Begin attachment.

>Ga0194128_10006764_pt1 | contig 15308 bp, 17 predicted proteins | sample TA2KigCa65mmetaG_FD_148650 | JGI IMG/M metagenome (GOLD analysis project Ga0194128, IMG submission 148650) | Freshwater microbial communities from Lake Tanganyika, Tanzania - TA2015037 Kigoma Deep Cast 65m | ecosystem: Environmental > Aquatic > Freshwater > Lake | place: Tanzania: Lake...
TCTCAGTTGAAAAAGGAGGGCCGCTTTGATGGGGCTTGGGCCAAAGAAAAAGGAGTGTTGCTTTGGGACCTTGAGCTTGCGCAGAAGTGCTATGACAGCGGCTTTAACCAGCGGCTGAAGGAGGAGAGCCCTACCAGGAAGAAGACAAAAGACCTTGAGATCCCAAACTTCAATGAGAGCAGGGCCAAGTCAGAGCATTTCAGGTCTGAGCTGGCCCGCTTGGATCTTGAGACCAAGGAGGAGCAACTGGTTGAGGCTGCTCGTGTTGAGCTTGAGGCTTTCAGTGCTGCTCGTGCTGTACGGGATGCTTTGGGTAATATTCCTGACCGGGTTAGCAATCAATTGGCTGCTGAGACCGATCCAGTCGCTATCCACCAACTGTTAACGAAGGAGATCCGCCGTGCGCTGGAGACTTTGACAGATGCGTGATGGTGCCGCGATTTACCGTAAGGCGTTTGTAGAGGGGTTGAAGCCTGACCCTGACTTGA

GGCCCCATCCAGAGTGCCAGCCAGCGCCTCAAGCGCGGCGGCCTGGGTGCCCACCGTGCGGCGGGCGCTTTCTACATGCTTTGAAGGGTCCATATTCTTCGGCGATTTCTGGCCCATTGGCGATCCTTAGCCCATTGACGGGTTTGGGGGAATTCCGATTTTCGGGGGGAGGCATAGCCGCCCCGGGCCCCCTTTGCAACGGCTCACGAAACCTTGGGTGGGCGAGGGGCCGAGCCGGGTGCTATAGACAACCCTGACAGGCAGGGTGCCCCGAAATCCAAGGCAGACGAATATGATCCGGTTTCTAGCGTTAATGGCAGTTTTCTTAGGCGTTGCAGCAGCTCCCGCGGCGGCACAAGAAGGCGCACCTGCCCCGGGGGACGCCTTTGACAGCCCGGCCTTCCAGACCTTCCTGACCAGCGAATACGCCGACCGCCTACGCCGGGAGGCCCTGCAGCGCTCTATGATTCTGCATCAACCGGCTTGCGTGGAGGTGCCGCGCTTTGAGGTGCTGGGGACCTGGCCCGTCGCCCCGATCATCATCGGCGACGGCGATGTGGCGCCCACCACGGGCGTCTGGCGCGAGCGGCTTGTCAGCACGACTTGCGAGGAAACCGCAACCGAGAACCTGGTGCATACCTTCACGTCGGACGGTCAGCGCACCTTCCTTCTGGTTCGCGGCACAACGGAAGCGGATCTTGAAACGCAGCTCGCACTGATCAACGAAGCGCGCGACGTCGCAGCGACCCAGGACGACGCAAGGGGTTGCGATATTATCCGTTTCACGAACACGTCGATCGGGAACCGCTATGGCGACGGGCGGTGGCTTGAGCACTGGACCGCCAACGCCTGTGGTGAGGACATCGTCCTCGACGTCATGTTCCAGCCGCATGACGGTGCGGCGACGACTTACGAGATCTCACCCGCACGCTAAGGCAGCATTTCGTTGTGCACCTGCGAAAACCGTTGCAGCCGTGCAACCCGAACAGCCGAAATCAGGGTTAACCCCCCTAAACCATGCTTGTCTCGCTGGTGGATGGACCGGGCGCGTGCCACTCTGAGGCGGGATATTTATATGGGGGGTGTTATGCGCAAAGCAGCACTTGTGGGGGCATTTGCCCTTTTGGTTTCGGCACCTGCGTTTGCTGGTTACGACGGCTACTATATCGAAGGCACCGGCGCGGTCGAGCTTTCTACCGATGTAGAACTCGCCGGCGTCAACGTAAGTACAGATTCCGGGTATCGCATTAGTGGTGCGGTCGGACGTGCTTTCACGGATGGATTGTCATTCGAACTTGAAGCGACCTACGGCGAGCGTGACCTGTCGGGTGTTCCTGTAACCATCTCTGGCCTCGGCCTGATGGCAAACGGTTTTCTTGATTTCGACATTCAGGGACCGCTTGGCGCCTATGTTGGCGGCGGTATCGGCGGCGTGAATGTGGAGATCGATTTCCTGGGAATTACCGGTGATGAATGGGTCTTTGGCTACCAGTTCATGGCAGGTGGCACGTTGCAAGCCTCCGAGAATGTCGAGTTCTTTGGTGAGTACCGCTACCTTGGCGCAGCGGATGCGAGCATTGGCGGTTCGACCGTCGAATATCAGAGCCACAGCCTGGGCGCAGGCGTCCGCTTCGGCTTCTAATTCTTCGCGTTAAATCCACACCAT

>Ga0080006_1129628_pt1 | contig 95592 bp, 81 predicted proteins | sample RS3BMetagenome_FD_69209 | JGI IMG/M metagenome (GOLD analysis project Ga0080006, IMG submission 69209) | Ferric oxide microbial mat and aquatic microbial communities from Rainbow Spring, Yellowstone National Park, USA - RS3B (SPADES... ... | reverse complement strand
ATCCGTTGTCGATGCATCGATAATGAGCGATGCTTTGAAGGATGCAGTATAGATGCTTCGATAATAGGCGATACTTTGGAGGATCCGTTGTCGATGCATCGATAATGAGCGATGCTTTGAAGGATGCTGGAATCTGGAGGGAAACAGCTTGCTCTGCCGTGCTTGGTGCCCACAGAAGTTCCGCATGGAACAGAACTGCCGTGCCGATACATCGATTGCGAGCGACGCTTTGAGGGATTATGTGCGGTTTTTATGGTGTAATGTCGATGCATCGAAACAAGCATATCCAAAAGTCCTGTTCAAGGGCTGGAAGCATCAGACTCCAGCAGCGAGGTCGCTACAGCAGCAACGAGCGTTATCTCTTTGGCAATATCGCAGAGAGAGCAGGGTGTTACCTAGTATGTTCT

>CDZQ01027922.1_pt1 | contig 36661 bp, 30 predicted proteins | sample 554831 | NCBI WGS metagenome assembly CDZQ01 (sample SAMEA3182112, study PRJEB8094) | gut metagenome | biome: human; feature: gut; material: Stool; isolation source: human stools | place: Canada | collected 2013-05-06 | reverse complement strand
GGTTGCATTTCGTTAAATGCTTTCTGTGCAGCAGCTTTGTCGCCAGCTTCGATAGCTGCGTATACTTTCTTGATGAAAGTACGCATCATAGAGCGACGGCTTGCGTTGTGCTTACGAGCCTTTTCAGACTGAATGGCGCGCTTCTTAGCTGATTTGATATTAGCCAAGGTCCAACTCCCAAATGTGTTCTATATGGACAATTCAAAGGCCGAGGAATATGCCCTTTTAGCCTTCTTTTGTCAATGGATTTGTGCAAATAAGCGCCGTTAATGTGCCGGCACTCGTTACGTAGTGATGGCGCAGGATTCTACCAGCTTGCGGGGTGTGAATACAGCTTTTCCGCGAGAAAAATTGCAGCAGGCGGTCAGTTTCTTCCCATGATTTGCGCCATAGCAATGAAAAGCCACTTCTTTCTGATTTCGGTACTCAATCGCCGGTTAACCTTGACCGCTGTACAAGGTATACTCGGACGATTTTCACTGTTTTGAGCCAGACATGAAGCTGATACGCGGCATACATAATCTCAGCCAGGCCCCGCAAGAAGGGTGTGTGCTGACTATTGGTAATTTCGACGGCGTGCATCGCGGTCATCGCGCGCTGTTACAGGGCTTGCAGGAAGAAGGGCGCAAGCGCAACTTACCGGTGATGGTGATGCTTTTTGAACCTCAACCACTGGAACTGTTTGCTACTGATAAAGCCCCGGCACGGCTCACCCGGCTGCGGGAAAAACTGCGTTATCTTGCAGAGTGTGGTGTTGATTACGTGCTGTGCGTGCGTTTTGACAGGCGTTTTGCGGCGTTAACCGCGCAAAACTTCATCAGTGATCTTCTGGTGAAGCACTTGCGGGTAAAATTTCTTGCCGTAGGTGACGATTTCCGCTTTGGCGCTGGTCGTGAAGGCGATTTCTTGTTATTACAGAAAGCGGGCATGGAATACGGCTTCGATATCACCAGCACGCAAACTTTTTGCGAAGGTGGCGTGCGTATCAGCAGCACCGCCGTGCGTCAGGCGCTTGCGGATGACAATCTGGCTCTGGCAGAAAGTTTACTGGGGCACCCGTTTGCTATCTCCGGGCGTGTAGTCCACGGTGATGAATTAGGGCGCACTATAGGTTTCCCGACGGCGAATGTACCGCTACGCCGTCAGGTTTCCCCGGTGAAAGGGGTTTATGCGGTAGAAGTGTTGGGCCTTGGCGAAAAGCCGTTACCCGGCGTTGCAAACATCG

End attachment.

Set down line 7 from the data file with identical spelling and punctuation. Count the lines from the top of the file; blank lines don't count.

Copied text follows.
GGTTGCATTTCGTTAAATGCTTTCTGTGCAGCAGCTTTGTCGCCAGCTTCGATAGCTGCGTATACTTTCTTGATGAAAGTACGCATCATAGAGCGACGGCTTGCGTTGTGCTTACGAGCCTTTTCAGACTGAATGGCGCGCTTCTTAGCTGATTTGATATTAGCCAAGGTCCAACTCCCAAATGTGTTCTATATGGACAATTCAAAGGCCGAGGAATATGCCCTTTTAGCCTTCTTTTGTCAATGGATTTGTGCAAATAAGCGCCGTTAATGTGCCGGCACTCGTTACGTAGTGATGGCGCAGGATTCTACCAGCTTGCGGGGTGTGAATACAGCTTTTCCGCGAGAAAAATTGCAGCAGGCGGTCAGTTTCTTCCCATGATTTGCGCCATAGCAATGAAAAGCCACTTCTTTCTGATTTCGGTACTCAATCGCCGGTTAACCTTGACCGCTGTACAAGGTATACTCGGACGATTTTCACTGTTTTGAGCCAGACATGAAGCTGATACGCGGCATACATAATCTCAGCCAGGCCCCGCAAGAAGGGTGTGTGCTGACTATTGGTAATTTCGACGGCGTGCATCGCGGTCATCGCGCGCTGTTACAGGGCTTGCAGGAAGAAGGGCGCAAGCGCAACTTACCGGTGATGGTGATGCTTTTTGAACCTCAACCACTGGAACTGTTTGCTACTGATAAAGCCCCGGCACGGCTCACCCGGCTGCGGGAAAAACTGCGTTATCTTGCAGAGTGTGGTGTTGATTACGTGCTGTGCGTGCGTTTTGACAGGCGTTTTGCGGCGTTAACCGCGCAAAACTTCATCAGTGATCTTCTGGTGAAGCACTTGCGGGTAAAATTTCTTGCCGTAGGTGACGATTTCCGCTTTGGCGCTGGTCGTGAAGGCGATTTCTTGTTATTACAGAAAGCGGGCATGGAATACGGCTTCGATATCACCAGCACGCAAACTTTTTGCGAAGGTGGCGTGCGTATCAGCAGCACCGCCGTGCGTCAGGCGCTTGCGGATGACAATCTGGCTCTGGCAGAAAGTTTACTGGGGCACCCGTTTGCTATCTCCGGGCGTGTAGTCCACGGTGATGAATTAGGGCGCACTATAGGTTTCCCGACGGCGAATGTACCGCTACGCCGTCAGGTTTCCCCGGTGAAAGGGGTTTATGCGGTAGAAGTGTTGGGCCTTGGCGAAAAGCCGTTACCCGGCGTTGCAAACATCG